Final Report of the Independent Review of Coal Seam Gas Activities in NSW

Executive Summary

This report is the final and overarching report of the independent review of coal seam gas activities in NSW (the Review) undertaken by the Chief Scientist and Engineer. It presents the main findings and recommendations of the Review along with a summary of Government decisions regarding CSG over the time of the Review and a description of the Review process.

The Review was commissioned on 21 February 2013 by the former Premier, in a climate of community unease about CSG extraction. The initial report of the Review was released in July 2013. In June 2014 the Review released reports on related matters referred to it by Government (cumulative impacts of activities in the Sydney Water Catchment, and placement of monitoring equipment for NSW water resources). At that time it also released a report on whether adequate financial mechanisms are in place to deal with possible environmental impacts from CSG and related operations.

With the release of this final report, the Review is also releasing reports on regulatory compliance and managing risk. In preparing these reports, the Review drew on information from a large number of experts from around the world in a range of fields. It also consulted extensively with community groups, industry and government agencies. Having considered all the information from these sources and noting the rapid evolution of technological developments applicable to CSG from a wide range of disciplines, the Review concluded that the technical challenges and risks posed by the CSG industry can in general be managed through:

  • careful designation of areas appropriate in geological and land-use terms for CSG extraction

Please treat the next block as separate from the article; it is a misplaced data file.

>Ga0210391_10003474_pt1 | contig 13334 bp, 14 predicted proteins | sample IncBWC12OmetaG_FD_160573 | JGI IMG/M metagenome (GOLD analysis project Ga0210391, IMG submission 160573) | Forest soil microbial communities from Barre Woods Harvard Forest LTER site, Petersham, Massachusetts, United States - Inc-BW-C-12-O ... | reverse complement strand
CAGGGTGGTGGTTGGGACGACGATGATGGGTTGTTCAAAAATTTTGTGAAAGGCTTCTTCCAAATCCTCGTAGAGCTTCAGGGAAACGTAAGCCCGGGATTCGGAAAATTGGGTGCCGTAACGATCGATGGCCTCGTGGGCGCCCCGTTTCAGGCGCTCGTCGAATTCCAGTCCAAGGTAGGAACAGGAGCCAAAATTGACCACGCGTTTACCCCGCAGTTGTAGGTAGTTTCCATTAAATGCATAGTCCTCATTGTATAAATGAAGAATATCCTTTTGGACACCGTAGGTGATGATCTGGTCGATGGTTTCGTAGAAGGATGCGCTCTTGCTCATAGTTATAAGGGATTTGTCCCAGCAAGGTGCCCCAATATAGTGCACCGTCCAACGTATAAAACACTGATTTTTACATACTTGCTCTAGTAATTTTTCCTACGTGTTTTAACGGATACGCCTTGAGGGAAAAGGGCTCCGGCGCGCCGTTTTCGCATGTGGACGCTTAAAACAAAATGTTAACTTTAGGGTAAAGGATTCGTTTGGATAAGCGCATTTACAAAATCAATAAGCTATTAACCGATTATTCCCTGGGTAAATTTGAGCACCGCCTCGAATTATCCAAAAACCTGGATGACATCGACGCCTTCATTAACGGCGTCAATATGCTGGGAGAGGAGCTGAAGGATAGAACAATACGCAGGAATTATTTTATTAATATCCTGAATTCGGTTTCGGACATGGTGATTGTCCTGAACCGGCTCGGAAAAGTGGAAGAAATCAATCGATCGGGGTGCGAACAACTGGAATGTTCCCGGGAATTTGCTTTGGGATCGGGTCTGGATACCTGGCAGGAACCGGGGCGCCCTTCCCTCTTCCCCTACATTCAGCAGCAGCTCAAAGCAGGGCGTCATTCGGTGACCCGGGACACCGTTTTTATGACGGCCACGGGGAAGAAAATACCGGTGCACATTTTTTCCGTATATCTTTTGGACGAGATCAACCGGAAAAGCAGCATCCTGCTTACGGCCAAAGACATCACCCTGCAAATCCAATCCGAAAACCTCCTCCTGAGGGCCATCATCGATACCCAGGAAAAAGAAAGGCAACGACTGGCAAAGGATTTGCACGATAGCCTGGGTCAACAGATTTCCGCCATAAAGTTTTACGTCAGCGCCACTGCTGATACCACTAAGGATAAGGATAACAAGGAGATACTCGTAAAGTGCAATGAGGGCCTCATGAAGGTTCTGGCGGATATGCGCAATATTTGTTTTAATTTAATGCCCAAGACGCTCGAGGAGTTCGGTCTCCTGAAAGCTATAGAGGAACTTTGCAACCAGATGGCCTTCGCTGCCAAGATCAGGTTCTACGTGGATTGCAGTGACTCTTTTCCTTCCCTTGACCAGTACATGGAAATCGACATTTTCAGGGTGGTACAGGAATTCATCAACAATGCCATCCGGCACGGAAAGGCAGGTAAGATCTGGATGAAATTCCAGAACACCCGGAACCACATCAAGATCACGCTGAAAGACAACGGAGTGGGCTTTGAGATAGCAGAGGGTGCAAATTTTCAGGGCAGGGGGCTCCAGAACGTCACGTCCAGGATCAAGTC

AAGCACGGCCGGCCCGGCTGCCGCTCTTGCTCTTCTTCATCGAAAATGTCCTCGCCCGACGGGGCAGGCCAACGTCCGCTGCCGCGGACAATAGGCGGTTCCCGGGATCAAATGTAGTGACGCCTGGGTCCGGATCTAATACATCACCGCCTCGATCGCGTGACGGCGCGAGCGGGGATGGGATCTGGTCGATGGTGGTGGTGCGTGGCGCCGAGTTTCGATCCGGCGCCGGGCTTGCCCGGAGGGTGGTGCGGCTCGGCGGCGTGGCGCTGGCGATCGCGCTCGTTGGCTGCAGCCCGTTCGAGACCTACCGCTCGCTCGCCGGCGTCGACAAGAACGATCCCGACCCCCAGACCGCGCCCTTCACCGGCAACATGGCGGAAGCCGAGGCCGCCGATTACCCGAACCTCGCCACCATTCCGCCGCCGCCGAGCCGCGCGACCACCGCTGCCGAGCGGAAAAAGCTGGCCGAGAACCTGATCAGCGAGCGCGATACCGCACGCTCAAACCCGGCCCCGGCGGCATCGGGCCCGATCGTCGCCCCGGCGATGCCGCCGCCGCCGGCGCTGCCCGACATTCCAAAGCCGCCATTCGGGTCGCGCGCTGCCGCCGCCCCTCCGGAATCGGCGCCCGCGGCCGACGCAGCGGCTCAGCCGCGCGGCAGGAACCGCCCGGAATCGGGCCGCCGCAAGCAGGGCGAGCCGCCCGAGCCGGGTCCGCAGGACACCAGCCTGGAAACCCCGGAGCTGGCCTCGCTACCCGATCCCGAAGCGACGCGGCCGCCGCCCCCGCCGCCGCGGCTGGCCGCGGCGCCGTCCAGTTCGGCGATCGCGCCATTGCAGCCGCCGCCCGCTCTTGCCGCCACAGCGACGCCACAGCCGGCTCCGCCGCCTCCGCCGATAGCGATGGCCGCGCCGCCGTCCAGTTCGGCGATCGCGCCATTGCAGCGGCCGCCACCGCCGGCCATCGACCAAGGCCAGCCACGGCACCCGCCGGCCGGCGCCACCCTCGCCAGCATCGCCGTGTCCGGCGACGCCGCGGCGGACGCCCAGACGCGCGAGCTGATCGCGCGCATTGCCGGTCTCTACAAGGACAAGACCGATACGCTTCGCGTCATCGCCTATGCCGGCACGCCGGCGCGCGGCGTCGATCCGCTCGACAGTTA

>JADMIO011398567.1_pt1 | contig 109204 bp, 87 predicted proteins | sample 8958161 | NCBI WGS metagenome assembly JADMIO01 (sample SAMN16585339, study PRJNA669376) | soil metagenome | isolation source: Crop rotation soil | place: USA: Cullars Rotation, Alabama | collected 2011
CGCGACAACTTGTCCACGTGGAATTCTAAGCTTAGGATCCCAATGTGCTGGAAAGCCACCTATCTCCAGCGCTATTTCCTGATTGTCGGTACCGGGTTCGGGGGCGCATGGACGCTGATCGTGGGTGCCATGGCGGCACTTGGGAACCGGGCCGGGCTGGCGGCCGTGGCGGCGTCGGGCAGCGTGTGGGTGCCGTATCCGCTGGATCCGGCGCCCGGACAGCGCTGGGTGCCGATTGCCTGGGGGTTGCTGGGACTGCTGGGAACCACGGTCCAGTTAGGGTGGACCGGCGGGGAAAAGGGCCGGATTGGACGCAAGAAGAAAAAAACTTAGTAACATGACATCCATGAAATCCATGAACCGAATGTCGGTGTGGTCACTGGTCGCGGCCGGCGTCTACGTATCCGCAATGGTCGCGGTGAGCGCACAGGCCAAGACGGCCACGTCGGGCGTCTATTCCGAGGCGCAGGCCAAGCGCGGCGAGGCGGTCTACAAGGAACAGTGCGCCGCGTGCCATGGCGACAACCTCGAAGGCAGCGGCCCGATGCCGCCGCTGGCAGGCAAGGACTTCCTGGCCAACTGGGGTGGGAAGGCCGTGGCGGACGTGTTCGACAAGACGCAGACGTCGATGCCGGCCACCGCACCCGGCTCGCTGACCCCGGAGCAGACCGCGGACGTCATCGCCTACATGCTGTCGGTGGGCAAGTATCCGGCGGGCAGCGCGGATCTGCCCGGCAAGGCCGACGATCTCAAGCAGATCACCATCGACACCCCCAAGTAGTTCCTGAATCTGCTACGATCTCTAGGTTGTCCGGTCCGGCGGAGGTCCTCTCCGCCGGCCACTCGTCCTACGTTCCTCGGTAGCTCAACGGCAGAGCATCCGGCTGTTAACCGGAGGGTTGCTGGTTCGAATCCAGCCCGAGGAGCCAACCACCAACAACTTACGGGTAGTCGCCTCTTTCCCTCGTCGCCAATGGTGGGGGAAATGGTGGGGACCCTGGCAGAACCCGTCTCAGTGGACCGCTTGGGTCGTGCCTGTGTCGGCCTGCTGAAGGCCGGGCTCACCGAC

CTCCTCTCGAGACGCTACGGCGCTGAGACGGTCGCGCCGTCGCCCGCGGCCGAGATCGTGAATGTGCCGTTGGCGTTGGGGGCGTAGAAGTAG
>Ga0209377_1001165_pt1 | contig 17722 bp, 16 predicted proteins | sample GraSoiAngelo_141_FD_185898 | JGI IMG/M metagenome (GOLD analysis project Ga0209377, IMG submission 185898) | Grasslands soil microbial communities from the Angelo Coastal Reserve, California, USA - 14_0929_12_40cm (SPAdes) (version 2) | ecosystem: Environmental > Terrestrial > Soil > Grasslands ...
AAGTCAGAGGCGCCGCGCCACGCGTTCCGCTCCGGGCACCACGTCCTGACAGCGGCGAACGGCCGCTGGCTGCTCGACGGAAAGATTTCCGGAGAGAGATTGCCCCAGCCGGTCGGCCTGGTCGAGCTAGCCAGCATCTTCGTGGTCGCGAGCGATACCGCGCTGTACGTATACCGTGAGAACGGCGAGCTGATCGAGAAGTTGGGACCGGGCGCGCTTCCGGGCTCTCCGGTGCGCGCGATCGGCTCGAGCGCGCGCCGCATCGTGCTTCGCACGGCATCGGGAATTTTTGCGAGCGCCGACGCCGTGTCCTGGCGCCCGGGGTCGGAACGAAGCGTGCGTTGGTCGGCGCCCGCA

• high standards of engineering and professionalism in CSG companies
  • creation of a State Whole-of-Environment Data Repository so that data from CSG industry operations can be interrogated as needed and in the context of the wider environment
  • comprehensive monitoring of CSG operations with ongoing automatic scrutiny of the resulting data
  • a well-trained and certified workforce, and
  • application of new technological developments as they become available. All of this needs to take place within a clear, revised, legislative framework which is supported by an effective and transparent reporting and compliance regime and by drawing on appropriate expert advice.

Of course, as the technologies involved are applied in new regions where the detailed hydrogeology is not yet fully characterised, there could be unexpected events, learnings, or even accidents. This is common for new applications in the extractive industries and underlines the need for Government and industry to approach these issues with eyes wide open, a full appreciation of the risks, complete transparency, rigorous compliance, and a commitment to addressing any problems promptly with rapid emergency response and effective remediation. It also highlights the need to record and capitalise on the data and knowledge gained from CSG extraction activities in new regions and to take advantage of new technology developments which, if harnessed appropriately, can make CSG production increasingly safer and more efficient over time.

Click here to download the full report (pdf – 244KB)